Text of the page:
Association Between Leukocyte Telomere Length and the Risk of Incident Atrial Fibrillation: The Framingham Heart Study

Laila Staerk, Biqi Wang, Kathryn L Lunetta, Robert H Helm, Darae Ko, Jason A Sherer, Patrick T Ellinor, Steven A Lubitz, David D McManus, Ramachandran S Vasan, Emelia J Benjamin, Ludovic Trinquart
Journal of the American Heart Association 2017 November 14, 6 (11)

BACKGROUND: Advancing age is a prominent risk factor for atrial fibrillation (AF). Shorter telomere length is a biomarker of biological aging, but the link between shorter telomere length and increased risk of AF remains unclear. We examined the association between shorter leukocyte telomere length (LTL) and incident AF.

METHODS AND RESULTS: We included AF-free participants from the observational Framingham Heart Study Offspring cohort from 1995 to 1998, who had LTL measurements. We examined the association between baseline LTL and incident AF with multivariable Cox models adjusted for age, sex, current smoking, height, weight, systolic and diastolic blood pressure, use of antihypertensive medication, diabetes mellitus, history of myocardial infarction, and history of heart failure. The study sample comprised 1143 AF-free participants (52.8% women), with mean age of 60±8 years. The mean LTL at baseline was 6.95±0.57 kb. During 15.1±4.2 years mean follow-up, 184 participants (64 women) developed AF. Chronological age was associated with increased risk of AF (hazard ratio per 10-year increase, 2.16; 95% confidence interval, 1.71-2.72). There was no significant association between LTL and incident AF (hazard ratio per 1 SD decrease LTL, 1.01; 95% confidence interval, 0.86-1.19). Our study was observational in nature; hence, we could not exclude residual confounding and we were unable to establish causal pathways.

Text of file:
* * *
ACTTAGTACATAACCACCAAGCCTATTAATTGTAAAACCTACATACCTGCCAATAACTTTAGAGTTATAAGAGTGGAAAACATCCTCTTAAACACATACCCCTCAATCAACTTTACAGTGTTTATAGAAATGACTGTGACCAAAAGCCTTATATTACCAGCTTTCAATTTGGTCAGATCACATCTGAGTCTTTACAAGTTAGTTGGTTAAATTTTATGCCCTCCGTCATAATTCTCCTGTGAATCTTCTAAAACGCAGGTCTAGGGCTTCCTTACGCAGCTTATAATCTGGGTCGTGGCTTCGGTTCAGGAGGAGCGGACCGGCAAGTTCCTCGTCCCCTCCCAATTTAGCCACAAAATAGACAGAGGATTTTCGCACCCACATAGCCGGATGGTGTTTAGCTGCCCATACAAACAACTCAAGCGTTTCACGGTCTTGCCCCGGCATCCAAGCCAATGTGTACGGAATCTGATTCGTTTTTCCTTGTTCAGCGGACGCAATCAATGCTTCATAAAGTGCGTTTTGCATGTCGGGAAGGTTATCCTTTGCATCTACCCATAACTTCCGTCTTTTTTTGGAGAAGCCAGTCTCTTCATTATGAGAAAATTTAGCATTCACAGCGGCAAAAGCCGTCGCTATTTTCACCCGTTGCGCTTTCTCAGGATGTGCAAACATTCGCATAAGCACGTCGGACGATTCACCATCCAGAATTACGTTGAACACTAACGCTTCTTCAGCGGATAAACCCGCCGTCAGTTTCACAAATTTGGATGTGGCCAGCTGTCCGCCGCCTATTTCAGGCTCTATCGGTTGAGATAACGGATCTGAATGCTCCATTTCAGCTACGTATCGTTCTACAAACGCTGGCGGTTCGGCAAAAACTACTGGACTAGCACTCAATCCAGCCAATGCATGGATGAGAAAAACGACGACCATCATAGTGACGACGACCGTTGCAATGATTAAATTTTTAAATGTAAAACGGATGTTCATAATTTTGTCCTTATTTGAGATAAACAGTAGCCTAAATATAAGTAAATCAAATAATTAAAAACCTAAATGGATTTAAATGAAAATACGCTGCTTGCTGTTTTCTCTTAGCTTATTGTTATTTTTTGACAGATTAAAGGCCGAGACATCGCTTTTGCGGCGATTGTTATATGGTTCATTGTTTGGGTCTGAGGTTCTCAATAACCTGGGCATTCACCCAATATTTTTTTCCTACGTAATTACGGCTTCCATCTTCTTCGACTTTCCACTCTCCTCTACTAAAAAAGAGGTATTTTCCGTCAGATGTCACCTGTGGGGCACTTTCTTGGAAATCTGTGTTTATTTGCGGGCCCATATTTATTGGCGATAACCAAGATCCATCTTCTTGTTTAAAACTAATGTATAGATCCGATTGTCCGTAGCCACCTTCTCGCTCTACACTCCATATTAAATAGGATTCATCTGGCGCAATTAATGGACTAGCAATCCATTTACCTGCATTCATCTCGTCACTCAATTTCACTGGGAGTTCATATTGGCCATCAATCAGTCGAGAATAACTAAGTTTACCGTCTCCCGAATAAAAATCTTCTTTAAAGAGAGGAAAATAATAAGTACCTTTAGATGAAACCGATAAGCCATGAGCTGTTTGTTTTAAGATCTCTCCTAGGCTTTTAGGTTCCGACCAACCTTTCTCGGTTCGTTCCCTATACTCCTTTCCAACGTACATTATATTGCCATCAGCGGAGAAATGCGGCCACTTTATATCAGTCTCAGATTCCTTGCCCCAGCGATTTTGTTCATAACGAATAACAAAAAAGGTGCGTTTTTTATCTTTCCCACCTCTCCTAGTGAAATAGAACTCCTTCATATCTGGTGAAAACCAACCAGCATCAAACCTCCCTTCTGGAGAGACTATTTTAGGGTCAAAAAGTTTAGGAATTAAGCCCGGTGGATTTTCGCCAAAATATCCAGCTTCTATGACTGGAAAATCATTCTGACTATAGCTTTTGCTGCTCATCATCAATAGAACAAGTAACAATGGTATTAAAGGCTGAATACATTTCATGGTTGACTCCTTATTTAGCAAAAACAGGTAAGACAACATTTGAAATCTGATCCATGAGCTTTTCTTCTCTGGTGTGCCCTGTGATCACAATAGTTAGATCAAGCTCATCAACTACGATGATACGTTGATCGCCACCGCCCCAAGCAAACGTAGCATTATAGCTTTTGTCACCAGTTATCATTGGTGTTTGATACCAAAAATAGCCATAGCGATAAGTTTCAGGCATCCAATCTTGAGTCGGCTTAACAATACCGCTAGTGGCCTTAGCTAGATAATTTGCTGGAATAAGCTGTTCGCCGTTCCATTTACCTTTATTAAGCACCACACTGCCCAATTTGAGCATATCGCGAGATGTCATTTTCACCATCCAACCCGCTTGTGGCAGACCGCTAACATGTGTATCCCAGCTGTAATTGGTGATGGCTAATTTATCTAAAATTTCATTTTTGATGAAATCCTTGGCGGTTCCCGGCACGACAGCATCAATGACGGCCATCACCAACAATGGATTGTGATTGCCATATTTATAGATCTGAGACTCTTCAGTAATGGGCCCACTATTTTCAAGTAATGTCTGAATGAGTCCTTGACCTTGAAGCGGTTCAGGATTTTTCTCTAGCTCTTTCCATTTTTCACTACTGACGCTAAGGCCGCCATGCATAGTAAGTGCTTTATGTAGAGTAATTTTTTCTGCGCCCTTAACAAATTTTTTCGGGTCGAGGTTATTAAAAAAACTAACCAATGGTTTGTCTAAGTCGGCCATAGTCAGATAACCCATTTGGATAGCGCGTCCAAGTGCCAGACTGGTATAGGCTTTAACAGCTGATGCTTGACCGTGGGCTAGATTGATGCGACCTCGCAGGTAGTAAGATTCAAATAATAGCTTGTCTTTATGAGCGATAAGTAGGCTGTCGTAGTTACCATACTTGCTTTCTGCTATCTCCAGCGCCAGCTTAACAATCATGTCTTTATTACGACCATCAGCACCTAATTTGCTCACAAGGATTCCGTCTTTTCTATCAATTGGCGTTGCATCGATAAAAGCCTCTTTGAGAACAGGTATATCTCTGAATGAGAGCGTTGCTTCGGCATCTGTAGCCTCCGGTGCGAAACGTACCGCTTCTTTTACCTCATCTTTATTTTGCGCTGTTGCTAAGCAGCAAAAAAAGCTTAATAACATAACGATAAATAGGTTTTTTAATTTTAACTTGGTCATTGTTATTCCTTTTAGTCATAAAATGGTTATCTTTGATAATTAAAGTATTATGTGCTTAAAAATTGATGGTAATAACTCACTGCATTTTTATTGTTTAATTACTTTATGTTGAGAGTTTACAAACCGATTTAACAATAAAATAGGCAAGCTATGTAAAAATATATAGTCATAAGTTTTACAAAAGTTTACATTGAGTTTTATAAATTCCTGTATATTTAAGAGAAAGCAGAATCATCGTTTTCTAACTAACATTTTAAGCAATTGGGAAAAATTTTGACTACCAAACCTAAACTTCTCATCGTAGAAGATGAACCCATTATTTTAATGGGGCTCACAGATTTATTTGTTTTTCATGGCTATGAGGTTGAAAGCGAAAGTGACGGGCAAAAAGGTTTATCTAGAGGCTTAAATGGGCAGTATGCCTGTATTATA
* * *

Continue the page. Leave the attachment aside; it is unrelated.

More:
CONCLUSIONS: In our moderate-sized community-based cohort, we did not find evidence for a significant association between LTL and risk of incident AF.

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